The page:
December 7, 2009, Updated September 12, 2012

Phil Rosenthal and Steven Spielberg have combined their talents to come up with a new reality TV series for US TV set in Jerusalem’s Sha’are Zedek Hospital.



Photo courtesy of Yossi Zamir/Flash90
In the new series, US doctors will be thrust into the politically and sociologically complex world of Sha’are Tzedek Hospital.

Can an American reality TV series, in which US doctors are thrust into the sociologically complex, perplexing and life-and-death situations of a fast-paced Jerusalem hospital, become the next Survivor?

Hollywood heavyweights Steven Spielberg and creator and producer of classic sitcom Everybody Loves Raymond Phil Rosenthal sure think so.

The 49-year-old Rosenthal and his wife Monica Horan, who played the role of Amy Barone on the long-lived comedy series, arrived in Israel Wednesday to scope out Shaare Zedek Hospital, the site for the new series. They’re also holding discussions with the Israeli team in charge of production for the show, which is slated to run on the Sundance Channel in the US in 2011.

“Steven Spielberg had asked me to think about a series set in Israel,” Rosenthal told The Jerusalem Post while visiting the hospital. “I guess if he called me, he was thinking about a comedy. But I honestly couldn’t think of anything that would attract an American audience with the subject being Israel.”

A long-time supporter of Shaare Zedek, Rosenthal began to think about the hospital as a focus of a series and came up with the reality show concept.

Check your religion at the door

“Even though it’s not my field [reality TV], I like to think that a good idea is a good idea, whether it’s a restaurant, TV show, drama or comedy. Plus business is not so good, so you have to diversify,” he laughed.

“The idea is to take a small group of American doctors and bring them to this hot spot in the world. Shaare Zedek is one of the busiest hospitals in Jerusalem, and it’s a kind of fascinating situation where you have Arab doctors working next to Jewish doctors, patients of all kinds as well, and you have to check your religion at the door.

“The ideology is that we’re only here to help people. It’s a microcosm for how it can be, how it should be.”

Rosenthal added that the hook for American viewers is the exchange program, where American doctors would come to work alongside Israeli doctors and learn the ins and outs of both the pressure-filled emergency treatment that the Israelis have excelled in due to terror attacks, and the multifaceted social intricacies taking place amongst the Jewish, Christian and Arab populace at the hospital.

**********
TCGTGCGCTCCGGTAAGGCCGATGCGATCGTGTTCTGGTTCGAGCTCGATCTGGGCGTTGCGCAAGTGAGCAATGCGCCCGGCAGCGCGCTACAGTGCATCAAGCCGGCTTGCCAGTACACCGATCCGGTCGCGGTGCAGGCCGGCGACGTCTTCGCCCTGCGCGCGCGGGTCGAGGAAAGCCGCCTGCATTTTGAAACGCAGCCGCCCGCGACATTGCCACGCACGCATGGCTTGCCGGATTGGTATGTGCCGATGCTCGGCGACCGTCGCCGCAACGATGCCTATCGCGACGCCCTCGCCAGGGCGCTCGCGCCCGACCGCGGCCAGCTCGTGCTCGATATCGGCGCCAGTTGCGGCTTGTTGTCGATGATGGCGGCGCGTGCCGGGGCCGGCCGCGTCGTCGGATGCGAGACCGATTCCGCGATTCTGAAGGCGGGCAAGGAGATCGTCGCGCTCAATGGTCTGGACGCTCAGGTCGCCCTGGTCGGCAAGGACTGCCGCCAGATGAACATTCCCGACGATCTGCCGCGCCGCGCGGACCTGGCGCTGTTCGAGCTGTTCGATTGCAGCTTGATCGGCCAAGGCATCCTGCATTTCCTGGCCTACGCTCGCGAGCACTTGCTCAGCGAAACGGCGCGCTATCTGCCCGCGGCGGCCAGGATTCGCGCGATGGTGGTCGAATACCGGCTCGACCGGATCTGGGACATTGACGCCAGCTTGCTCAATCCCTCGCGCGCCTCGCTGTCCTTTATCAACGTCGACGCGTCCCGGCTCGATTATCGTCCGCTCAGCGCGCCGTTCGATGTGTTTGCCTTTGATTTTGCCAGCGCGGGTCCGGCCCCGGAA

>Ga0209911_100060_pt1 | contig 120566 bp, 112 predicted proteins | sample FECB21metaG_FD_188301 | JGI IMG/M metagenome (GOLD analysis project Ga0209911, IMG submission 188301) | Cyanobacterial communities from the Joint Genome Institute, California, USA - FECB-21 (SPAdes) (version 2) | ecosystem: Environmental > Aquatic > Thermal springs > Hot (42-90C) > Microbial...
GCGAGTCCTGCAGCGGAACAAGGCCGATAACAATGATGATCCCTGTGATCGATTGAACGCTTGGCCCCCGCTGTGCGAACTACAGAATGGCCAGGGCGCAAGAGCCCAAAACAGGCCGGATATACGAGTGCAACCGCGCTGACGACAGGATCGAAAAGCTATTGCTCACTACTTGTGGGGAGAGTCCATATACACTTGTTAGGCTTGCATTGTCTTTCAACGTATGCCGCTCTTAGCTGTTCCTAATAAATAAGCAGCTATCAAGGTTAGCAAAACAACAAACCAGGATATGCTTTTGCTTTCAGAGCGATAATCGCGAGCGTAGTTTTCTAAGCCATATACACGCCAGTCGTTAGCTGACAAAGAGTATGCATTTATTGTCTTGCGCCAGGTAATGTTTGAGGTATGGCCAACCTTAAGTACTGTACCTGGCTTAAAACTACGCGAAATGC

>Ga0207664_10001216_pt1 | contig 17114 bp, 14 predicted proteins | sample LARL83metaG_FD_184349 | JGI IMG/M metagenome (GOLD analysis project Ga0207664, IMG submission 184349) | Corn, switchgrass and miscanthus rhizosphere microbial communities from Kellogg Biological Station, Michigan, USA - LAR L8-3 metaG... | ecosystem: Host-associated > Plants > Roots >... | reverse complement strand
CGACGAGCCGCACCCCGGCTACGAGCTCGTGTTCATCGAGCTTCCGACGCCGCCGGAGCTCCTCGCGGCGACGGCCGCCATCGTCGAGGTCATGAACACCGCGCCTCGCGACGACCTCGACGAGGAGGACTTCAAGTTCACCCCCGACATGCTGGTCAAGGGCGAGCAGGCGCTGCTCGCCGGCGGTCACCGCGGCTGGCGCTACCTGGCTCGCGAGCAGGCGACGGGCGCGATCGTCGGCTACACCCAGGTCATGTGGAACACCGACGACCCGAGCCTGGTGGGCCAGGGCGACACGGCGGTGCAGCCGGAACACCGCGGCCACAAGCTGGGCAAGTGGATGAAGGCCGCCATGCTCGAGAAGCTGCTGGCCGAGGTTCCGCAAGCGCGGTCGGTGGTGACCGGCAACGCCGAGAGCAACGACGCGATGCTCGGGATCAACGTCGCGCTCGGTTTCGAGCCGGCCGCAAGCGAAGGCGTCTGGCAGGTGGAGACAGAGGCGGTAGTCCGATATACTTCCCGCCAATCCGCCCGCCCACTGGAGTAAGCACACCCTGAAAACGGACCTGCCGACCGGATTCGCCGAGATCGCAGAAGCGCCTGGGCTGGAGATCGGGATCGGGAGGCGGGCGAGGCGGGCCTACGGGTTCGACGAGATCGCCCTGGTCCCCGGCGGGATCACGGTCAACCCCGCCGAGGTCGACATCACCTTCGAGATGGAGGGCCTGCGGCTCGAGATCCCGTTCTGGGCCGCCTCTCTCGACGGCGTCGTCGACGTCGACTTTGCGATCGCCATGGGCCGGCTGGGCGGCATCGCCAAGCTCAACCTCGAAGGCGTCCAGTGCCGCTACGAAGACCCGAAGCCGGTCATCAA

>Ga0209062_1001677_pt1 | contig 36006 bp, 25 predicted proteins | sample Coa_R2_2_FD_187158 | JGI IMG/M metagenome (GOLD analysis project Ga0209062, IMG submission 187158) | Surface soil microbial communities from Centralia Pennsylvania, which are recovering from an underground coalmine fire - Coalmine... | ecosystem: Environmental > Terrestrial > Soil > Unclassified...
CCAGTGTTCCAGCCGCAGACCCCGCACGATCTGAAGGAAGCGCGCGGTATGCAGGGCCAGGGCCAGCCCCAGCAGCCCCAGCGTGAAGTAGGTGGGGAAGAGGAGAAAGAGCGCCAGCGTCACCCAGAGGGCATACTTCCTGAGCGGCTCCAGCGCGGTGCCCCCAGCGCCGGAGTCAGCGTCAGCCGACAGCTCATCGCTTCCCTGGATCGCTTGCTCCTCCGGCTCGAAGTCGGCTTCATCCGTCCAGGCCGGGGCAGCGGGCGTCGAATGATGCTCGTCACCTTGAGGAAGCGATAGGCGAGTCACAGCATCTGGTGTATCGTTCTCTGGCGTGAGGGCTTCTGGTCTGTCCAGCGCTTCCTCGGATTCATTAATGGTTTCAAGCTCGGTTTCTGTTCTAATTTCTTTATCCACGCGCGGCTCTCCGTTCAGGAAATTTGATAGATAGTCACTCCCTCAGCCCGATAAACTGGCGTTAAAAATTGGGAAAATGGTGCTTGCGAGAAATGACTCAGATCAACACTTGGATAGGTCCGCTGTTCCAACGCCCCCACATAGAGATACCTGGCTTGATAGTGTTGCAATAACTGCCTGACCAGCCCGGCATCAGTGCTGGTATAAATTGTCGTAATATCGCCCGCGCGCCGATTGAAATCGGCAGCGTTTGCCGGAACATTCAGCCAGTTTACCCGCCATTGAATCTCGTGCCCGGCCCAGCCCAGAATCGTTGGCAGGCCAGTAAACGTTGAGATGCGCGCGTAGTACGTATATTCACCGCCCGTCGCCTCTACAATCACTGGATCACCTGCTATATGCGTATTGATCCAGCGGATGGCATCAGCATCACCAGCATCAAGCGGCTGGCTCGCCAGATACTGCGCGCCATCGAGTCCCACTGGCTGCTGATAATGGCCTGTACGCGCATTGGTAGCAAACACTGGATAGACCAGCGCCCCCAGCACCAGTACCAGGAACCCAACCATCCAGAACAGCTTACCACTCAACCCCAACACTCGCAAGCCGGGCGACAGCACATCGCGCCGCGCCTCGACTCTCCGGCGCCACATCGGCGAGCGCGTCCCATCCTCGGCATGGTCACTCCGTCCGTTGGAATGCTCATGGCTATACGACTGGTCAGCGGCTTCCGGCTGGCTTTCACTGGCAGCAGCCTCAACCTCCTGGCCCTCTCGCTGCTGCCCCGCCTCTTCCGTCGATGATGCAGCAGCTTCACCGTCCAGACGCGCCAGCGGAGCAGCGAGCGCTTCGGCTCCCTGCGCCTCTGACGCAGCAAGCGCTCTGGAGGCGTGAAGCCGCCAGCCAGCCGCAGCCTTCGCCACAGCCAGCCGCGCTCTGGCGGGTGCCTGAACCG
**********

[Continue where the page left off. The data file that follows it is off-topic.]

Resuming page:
According to the series’ local producer, Zafrir Kochanovsky of TTV Productions, it’s that fish-out-of-water syndrome that will attract the viewers.

“This measure of culture shock, on both the professional and sociological level, will explore an additional side of Jerusalem, combining perspectives of veteran Israelis and Jerusalemites with the innocence of these outsiders,” said Kochanovksy, a TV veteran whose hit series Merhak Negia (Touching Distance) was bought last year for adaptation by the American TV network HBO.

“We have no idea what we’re going to find, but I imagine that stories will beget stories,” said Rosenthal. “A patient will come with an interesting life and we’ll follow them for a while. You never know, and it’s fun, if I can say fun, to see how Americans are going to do here – not just in the business of the hospital, but socially – who are they going to live with and what’s their daily life going to be like?”

No hidden agenda and no editorializing

Rosenthal said that he preferred the concept of a reality show over a fictionalized series or a documentary to tell the story about the social tapestry of Jerusalem, because there wouldn’t be any danger of “doctoring” the message to fit a pre-conceived vision.

“To me it was important that it would be a reality show and not a documentary,” he said. “So there is no hidden agenda, this is how it is, we are not presenting our views.

“If it’s fictional, then you’re editorializing. We aren’t editorializing, and we’re letting the situations speak for themselves.”

Rosenthal and Kochanovsky are going to discuss logistics of the series this week, including casting. “We have to find doctors in both countries who are interesting that you would want to follow around,” said Rosenthal, who added that the reality show might not be the only Israel-related series he’s going to work on.

After coming up with a blank slate for a comedy idea about Israel, Rosenthal hinted that we might just get our very own Everybody Loves Raymond. “I’m already talking to Zafrir about other projects too, including a sitcom that I’ve now had an idea for, for Israeli television.”

Printed by courtesy of The Jerusalem Post.

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